Heating, Air Conditioning, Fridge, HVAC/loft hvac sizing


i am looking to purchase a particular 2 story loft which is 2150 sq ft. About half of thee unit is the great room with 22 ft high ceilings. the back of the great room is floor to ceiling glass getting morning sun.
When i visited the unit i saw space heaters in two room. It has a 3 ton, 36000 btu a/c heat pump
the compressor is on the roof.
I am inclined to think it is undersized but see all kinds of sizing guidelines.
This unit is in raleigh NC
Does the 3 ton unit seem to be an appropriate size in your opinion.
thanks in advance

I've never worried too much about morning sun: It occurs at the coolest time of day and then goes away. For example, east-facing glazing peaks at 0800, loses about 40% of its intensity by 1000 and ends up at about 8% of the 0800 value by noon. Then there's the fact that Manual J requires us to include window treatments (blinds, shades, curtains, etc.) in the calculations. You didn't mention the age of the glazing, but if it's new there should be no concern.

The space heaters probably indicate an air distribution problem (branch ducts too small, restrictive duct fittings, imbalance, etc.), as opposed to an insufficient capacity problem. That's usually the case.

Furthermore, the loft may require zoning: The room with all the glass may be thermally incompatible with the "two rooms".

As for your installed capacity, 717 SF/Ton doesn't concern me, assuming the loft is relatively new (20 years or less). Manual J - it's a book - tells us today's homes can be 1,200 SF/ton (but cautions SF/Ton is not the way to calculate cooling requirements).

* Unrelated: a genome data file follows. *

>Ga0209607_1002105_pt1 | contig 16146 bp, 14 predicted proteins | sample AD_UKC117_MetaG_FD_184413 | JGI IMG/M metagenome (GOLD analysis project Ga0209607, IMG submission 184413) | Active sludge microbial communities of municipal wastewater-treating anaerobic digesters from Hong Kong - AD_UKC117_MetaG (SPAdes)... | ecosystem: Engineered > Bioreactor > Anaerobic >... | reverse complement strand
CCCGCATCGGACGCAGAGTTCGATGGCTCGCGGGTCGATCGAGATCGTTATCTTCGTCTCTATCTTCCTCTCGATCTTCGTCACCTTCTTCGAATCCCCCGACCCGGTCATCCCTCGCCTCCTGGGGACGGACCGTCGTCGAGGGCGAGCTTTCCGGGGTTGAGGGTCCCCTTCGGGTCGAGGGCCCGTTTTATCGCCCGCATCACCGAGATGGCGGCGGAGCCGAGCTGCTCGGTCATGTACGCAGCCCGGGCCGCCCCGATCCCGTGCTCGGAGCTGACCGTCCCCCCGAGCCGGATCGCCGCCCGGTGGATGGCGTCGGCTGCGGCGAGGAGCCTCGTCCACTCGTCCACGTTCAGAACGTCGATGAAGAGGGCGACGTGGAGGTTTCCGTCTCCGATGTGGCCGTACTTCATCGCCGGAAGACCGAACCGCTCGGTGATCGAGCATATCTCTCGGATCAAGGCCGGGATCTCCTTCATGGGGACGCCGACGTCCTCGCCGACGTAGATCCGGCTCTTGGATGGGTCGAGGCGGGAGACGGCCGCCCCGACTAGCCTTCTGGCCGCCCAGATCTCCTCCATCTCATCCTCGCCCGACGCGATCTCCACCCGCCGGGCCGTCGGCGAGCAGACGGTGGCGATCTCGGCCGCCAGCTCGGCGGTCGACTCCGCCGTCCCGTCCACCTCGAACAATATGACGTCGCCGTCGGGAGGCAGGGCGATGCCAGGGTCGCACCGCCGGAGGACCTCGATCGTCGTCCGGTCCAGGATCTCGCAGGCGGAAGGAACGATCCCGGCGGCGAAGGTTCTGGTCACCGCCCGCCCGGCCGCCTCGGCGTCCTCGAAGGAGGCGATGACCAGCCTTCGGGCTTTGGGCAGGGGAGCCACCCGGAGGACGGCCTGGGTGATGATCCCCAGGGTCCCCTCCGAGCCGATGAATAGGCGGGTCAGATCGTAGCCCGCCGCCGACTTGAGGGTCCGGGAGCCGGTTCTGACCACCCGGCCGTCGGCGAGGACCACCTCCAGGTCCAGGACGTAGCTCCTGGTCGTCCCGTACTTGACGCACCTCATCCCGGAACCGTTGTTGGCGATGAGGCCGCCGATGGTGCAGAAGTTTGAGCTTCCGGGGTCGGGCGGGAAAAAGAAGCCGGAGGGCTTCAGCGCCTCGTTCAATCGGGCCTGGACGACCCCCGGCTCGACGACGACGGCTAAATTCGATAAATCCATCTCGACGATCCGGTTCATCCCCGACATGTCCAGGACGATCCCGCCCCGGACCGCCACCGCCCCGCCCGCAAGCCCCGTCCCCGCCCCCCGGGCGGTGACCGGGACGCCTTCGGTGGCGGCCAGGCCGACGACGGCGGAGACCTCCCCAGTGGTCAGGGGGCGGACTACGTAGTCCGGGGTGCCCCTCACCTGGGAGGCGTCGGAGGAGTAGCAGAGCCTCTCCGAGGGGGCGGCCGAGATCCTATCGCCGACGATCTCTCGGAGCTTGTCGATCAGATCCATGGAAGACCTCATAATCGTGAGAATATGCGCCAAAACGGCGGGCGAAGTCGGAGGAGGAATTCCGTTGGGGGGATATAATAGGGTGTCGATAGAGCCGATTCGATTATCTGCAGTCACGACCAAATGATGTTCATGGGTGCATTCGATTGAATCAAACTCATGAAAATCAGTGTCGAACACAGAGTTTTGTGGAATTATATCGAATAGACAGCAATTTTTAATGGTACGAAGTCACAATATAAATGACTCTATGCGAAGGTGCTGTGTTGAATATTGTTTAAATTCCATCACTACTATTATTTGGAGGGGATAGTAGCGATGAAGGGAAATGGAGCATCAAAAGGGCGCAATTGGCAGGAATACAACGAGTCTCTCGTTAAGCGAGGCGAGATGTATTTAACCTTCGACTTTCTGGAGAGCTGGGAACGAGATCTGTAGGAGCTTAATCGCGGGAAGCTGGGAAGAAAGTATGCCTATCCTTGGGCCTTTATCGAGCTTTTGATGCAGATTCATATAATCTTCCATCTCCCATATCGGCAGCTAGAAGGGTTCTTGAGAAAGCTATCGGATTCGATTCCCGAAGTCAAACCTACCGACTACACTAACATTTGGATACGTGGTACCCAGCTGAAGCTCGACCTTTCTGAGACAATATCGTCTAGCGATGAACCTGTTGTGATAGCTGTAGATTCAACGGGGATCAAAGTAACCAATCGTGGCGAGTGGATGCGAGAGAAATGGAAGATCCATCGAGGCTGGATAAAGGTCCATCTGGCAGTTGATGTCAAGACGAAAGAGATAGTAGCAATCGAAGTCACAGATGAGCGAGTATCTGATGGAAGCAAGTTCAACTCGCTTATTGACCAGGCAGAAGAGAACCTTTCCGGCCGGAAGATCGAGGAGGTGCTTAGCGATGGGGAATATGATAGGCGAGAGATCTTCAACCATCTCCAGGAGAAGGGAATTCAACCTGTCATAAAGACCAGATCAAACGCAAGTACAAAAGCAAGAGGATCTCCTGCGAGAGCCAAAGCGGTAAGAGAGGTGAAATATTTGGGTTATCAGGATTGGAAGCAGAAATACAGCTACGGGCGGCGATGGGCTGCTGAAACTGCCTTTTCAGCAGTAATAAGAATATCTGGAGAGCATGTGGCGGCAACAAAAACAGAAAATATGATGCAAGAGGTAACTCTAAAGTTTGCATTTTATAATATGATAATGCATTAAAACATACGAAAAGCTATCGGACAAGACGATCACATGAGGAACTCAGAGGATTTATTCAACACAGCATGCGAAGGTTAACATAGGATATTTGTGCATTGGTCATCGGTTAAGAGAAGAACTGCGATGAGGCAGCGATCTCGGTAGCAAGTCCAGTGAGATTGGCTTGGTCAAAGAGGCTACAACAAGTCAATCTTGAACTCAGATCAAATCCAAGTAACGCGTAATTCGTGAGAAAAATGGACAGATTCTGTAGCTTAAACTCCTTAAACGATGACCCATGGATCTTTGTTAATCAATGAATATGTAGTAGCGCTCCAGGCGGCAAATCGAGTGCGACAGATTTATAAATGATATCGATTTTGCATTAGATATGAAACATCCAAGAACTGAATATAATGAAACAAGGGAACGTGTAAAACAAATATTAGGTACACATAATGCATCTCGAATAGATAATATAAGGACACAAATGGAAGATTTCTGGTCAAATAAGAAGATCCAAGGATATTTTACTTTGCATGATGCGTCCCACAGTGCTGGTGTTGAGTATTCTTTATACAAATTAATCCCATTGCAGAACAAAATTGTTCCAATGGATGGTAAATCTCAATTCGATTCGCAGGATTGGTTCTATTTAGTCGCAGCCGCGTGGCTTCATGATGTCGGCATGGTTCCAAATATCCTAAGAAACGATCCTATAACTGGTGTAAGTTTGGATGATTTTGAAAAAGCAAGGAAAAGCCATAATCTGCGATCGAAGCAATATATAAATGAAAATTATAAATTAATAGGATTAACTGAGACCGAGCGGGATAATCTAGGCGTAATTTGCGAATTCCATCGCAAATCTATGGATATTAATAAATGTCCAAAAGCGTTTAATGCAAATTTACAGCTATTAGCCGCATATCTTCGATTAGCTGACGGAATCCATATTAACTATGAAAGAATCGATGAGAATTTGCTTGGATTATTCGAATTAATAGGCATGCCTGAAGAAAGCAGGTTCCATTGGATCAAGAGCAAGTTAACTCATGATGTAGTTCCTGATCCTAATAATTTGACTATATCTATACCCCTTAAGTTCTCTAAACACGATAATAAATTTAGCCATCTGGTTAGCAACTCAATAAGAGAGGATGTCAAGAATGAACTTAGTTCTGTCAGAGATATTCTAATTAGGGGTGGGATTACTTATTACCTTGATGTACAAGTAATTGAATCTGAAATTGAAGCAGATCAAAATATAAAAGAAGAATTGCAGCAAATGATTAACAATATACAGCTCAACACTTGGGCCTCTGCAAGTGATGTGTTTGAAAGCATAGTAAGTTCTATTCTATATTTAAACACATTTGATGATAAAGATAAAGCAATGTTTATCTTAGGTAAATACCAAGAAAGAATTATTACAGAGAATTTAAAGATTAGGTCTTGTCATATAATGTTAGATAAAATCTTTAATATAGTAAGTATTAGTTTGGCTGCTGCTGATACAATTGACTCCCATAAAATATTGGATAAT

You may hear from someone in the "500 SF/Ton crowd" - those people who've "always done it that way" and "never had a problem" - saying 3 tons is nowhere near enough for 2,150 SF, and you need another ton or so. Well, good luck if you do. You'll still need to fix whatever underlying distribution problems there may be.

You might want to commission a blower door test to identify any air leakage problems. Avoid "for free" tests by people who are selling home improvements.

AND do find someone to perform an accurate load calculation before going too much further.

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Fred Weldin


I can't help you if your whatsis won't work, people (Especially if it's a refrigerator); I have no experience with appliances, and I haven't been involved with H&AC service and repair since March 08, 1996 (Thank the Lord); I always send a "standard" reply to appliance questions and H&AC "Service and Repair" questions (about 20 a month), so if you want to know why your whatsis isn't working like it used to, ask someone else. A lot of my answers arenít read by the questioners; in that event, I always send reminders to read the answers for a month or more (the word "idiots" comes to mind - actually there's another more appropriate word, but discretion prevents its use here). If you have questions about how big a unit you need, if one room's warmer than the others, if you want an opinion oas to scope of work on bids received, etc. just ask. Do visit www.askweldin.com, there's a lot of good information on sizing, ductwork, efficiency, as well as some techniques accomplished DIY-ers can use to troubleshoot and improve their H&AC. Finally, I want to thank all of the kind, serious people whom I meet here: I enjoy working with you. My wife says I'm "snarky" from time to time; as for you others, please use your imagination as to the responses swirling on the snarky side of my brain when I read your questions.


53 years in the business. See www.askweldin.com


B of ME U of D 1965, numerous classes, seminars and a lot of "Hands On" learning since.

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